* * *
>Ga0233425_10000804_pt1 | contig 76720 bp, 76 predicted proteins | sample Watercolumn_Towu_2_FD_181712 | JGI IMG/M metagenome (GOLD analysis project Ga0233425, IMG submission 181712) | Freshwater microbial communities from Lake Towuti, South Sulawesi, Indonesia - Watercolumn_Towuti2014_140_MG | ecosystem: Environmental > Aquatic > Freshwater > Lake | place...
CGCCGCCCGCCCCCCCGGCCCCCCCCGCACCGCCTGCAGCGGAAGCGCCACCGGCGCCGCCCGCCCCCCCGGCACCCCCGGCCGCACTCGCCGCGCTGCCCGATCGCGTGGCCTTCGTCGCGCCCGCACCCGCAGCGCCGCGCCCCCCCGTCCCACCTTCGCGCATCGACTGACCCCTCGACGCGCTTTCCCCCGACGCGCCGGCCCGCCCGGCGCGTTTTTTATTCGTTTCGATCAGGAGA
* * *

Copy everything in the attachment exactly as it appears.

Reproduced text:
>Ga0233425_10000804_pt1 | contig 76720 bp, 76 predicted proteins | sample Watercolumn_Towu_2_FD_181712 | JGI IMG/M metagenome (GOLD analysis project Ga0233425, IMG submission 181712) | Freshwater microbial communities from Lake Towuti, South Sulawesi, Indonesia - Watercolumn_Towuti2014_140_MG | ecosystem: Environmental > Aquatic > Freshwater > Lake | place...
CGCCGCCCGCCCCCCCGGCCCCCCCCGCACCGCCTGCAGCGGAAGCGCCACCGGCGCCGCCCGCCCCCCCGGCACCCCCGGCCGCACTCGCCGCGCTGCCCGATCGCGTGGCCTTCGTCGCGCCCGCACCCGCAGCGCCGCGCCCCCCCGTCCCACCTTCGCGCATCGACTGACCCCTCGACGCGCTTTCCCCCGACGCGCCGGCCCGCCCGGCGCGTTTTTTATTCGTTTCGATCAGGAGA